I have just taken over an extra half plot of land to augment my existing allotment; and my eldest son Andrew and I are in the process of preparing it for cultivation next Spring [2017.] The reason behind this extra work is that I now have three homes to feed with fruit and vegetables. There is my own home, Andrew's young family and now Peter, son number two, is married and settled in Manchester. His wife is a vegetarian, so vegetables form a large part of their diet.So there is added demand on my gardening. I don't mind, for I have the time to garden, especially as I am winding up my tuition business and will have ended it by June. So more time for the allotment!
The plot was held by a young couple who had a young family, which they home educate. Lovely people, but they could not keep up the demands of a plot while rearing a family and the husband is working difficult hours. They have done a pretty good job of being rid of perennial weeds, but the ground surface show signs that it has been allowed to become overgrown with tussocky grass. So Andrew and I have begun the clearing process. Andrew took off much of the surface vegetation while I trimmed the bushes in the flower bed. Then we both set about digging, turning over the clods and extracting couch grass roots. This is troublesome weed species that must be rooted out. I am glad of the help of a younger man, and we are going to get help from my two daughters-in-law in Spring, but they have already decided that they want to help with herbs and flowers.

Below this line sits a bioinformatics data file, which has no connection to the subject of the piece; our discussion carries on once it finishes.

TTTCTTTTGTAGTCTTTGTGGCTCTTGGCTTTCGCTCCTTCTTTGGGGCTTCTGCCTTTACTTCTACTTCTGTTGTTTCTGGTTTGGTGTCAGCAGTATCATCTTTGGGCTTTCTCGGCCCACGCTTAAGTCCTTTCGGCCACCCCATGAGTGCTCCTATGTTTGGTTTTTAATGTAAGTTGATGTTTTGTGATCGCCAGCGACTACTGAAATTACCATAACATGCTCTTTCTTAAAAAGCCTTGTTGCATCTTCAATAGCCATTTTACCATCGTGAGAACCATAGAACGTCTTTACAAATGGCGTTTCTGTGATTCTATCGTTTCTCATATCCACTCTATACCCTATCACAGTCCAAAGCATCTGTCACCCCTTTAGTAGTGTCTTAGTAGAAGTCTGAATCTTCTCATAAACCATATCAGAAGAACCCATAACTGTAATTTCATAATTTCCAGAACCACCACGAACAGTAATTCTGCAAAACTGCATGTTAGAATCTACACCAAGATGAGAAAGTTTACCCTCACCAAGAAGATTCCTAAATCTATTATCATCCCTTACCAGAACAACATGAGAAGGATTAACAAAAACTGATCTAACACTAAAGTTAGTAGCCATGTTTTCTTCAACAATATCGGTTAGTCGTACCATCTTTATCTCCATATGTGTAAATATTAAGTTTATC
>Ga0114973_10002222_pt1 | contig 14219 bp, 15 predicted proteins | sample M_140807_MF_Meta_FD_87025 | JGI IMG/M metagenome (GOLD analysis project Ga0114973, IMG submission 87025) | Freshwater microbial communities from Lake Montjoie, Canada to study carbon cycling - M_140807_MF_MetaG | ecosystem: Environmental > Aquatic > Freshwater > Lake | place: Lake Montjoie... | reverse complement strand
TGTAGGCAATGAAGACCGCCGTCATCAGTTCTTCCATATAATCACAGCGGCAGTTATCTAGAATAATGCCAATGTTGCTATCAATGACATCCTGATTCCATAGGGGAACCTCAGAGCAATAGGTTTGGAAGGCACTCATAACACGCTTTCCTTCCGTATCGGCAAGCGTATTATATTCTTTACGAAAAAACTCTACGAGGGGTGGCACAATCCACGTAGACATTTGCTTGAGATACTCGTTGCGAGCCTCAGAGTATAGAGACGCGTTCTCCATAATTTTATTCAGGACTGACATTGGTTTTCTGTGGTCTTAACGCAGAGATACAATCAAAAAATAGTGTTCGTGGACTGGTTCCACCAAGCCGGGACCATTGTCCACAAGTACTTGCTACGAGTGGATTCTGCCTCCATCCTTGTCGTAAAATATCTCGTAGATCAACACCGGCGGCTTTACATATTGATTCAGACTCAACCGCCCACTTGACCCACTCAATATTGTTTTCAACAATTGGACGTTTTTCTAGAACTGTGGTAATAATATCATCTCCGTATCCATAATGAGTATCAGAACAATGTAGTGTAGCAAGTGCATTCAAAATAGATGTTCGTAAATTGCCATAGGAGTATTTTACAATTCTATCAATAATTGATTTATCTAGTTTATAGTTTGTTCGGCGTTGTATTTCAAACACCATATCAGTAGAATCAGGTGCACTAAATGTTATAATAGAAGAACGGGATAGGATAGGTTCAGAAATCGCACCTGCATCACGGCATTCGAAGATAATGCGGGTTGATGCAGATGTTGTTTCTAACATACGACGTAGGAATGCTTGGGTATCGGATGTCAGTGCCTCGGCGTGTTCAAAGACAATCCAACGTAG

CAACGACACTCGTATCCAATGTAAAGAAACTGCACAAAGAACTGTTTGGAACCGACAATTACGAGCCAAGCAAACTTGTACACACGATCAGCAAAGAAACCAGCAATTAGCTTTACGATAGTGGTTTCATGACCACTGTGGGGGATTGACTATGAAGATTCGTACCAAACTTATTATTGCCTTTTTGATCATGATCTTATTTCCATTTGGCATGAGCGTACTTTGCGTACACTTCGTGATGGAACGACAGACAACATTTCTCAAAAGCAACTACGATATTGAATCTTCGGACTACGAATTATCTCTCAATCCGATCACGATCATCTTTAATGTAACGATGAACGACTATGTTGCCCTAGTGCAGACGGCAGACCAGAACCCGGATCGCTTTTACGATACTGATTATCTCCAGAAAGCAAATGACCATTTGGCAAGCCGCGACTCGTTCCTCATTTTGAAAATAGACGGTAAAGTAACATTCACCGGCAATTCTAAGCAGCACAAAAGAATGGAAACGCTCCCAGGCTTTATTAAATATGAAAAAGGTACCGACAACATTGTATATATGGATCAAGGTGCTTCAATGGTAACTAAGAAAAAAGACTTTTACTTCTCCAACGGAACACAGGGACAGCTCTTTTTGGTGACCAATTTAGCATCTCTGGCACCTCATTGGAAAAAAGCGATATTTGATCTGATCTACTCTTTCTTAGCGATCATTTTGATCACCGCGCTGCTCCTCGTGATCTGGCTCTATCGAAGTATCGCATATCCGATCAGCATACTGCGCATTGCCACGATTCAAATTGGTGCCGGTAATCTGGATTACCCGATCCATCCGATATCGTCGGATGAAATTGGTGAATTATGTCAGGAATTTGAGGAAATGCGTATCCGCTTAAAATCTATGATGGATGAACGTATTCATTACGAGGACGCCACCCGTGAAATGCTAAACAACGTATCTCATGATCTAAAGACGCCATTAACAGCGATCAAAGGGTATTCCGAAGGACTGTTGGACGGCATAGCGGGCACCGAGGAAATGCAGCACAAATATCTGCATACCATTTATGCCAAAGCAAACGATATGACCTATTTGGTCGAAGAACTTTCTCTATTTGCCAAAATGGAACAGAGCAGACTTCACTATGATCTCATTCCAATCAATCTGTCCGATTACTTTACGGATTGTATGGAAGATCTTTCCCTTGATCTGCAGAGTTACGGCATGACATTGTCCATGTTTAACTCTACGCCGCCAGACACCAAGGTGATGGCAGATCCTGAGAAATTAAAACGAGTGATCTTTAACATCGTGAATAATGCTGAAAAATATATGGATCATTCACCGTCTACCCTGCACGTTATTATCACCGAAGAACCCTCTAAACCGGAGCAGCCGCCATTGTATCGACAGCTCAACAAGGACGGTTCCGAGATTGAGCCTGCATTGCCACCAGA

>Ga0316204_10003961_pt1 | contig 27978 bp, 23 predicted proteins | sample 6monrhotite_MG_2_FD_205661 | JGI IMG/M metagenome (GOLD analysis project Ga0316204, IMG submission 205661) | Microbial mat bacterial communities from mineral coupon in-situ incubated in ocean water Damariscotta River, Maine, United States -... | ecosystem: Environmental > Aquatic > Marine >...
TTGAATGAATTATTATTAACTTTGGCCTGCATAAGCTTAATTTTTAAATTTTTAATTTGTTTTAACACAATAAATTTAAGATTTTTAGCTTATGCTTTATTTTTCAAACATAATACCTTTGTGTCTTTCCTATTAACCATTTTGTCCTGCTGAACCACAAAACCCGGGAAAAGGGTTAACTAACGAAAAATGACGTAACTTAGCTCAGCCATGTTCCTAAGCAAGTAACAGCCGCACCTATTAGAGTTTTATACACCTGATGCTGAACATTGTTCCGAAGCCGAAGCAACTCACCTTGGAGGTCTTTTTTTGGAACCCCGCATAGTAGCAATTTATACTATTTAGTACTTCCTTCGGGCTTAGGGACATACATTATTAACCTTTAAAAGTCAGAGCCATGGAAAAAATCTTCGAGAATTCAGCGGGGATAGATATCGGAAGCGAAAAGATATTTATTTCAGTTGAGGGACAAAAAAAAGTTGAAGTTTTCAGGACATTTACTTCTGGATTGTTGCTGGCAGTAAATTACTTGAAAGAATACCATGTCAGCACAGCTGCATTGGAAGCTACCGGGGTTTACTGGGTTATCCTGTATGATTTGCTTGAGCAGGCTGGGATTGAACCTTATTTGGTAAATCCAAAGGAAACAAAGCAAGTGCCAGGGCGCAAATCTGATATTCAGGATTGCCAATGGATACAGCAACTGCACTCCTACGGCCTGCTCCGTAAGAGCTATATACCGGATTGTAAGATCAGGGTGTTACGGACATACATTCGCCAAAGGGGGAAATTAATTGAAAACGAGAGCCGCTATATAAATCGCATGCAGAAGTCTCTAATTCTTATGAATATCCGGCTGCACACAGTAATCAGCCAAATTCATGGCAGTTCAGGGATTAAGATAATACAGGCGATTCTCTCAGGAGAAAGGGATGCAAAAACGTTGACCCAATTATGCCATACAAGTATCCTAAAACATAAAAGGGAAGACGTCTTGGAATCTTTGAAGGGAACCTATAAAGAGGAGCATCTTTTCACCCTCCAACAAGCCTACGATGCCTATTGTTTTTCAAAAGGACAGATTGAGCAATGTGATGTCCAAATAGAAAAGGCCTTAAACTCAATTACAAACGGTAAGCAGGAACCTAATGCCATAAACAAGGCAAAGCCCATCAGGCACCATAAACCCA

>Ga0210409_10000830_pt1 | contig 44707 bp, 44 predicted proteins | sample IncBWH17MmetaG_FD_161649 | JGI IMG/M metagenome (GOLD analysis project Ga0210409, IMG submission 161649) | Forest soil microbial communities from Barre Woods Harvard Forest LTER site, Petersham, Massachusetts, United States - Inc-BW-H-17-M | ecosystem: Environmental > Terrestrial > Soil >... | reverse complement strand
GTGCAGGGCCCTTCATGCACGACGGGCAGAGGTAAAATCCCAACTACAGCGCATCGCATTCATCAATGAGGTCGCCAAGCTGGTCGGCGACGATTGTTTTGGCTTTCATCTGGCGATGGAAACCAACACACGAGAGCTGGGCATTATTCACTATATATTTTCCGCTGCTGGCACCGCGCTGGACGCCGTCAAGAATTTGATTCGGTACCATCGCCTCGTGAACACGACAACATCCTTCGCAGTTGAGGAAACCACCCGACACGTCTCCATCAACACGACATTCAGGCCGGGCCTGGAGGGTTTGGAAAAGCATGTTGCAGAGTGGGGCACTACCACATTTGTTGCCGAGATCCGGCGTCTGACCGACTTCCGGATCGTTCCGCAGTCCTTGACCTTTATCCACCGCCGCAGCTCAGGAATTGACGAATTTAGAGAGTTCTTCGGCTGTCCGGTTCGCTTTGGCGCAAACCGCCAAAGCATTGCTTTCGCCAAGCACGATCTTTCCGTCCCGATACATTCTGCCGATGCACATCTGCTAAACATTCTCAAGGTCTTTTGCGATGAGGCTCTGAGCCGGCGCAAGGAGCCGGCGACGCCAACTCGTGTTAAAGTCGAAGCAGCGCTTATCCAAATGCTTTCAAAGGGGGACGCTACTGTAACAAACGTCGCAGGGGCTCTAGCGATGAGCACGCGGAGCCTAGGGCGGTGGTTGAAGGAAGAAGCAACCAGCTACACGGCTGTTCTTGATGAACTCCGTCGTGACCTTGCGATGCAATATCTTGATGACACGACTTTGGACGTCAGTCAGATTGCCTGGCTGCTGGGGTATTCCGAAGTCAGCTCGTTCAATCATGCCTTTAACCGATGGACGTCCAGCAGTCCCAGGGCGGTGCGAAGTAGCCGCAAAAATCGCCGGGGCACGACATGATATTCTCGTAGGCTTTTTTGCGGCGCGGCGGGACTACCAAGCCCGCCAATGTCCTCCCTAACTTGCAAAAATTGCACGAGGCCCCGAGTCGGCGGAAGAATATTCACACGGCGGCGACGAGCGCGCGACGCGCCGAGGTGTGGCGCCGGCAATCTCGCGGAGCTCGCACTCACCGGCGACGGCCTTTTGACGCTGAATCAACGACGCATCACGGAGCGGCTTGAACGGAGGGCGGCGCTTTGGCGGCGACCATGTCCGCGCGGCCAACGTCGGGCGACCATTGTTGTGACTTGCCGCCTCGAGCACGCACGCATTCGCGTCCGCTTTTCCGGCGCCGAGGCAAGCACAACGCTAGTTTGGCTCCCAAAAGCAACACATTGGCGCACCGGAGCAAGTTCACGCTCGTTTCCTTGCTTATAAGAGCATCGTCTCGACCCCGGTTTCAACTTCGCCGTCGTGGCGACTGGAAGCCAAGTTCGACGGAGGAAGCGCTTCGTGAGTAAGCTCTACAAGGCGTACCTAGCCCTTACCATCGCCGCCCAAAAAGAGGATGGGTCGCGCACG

So without some digging no gardening can take place. Vegetables like a good, fine tilth, a soil turned into a fine crumb structure, and there they thrive. Furthermore, if you grow root crops such as potatoes you need to dig them out, and the same goes for carrots and parsnips. Furthermore, hoeing has a seriously important place in creating tilth, but hoeing disturbs only the surface and does not go as deep as digging does. In fact some digging can go down to two spades or more in depth,Sometimes you need to do this to eliminate pernicious weeds, such as Japanese knotweed.
Trees and rhubarb, both involve occasional digging. Every five years or so you need to lift and divide your rhubarb crowns to ensure continued vigour. So you must dig them up and break them into two or more pieces. If you plant trees you need to dig a hole for them to go into. So gardeners cannot avoid digging sometimes.